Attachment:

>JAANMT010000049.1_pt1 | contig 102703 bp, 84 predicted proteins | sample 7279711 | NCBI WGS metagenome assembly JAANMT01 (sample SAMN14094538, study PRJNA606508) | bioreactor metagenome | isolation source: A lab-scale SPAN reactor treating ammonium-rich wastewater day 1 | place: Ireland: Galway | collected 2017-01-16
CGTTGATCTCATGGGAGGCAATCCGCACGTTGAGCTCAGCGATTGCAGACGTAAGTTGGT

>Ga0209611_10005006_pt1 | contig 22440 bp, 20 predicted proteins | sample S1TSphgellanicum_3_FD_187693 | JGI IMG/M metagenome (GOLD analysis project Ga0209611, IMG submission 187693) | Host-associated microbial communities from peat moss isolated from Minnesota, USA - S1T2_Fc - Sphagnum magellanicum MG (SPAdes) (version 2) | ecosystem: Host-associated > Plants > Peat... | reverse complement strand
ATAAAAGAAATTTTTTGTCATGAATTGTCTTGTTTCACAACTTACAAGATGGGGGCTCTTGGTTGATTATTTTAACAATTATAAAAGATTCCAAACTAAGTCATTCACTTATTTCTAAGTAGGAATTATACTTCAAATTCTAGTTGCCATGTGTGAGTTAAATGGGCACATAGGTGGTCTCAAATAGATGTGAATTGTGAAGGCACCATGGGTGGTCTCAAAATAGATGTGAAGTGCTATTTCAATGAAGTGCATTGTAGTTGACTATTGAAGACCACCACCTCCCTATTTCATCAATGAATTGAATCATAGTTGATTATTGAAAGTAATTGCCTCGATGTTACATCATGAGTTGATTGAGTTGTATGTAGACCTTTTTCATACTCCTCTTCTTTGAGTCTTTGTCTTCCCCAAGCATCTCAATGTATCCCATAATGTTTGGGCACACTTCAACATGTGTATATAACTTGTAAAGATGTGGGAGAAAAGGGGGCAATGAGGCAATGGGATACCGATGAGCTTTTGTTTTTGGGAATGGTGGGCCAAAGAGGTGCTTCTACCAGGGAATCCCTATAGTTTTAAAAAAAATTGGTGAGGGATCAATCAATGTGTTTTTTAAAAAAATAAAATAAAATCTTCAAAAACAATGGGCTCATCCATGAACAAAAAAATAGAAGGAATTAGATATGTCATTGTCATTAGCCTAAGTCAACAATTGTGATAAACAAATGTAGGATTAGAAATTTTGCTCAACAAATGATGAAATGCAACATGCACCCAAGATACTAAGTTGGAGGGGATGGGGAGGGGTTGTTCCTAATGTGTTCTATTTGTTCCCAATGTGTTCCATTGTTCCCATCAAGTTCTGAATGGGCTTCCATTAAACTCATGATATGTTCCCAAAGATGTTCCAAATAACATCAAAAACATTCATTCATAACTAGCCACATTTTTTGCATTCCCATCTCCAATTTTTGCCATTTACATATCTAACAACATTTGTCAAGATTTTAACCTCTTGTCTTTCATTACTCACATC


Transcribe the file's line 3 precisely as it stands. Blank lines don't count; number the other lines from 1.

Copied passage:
>Ga0209611_10005006_pt1 | contig 22440 bp, 20 predicted proteins | sample S1TSphgellanicum_3_FD_187693 | JGI IMG/M metagenome (GOLD analysis project Ga0209611, IMG submission 187693) | Host-associated microbial communities from peat moss isolated from Minnesota, USA - S1T2_Fc - Sphagnum magellanicum MG (SPAdes) (version 2) | ecosystem: Host-associated > Plants > Peat... | reverse complement strand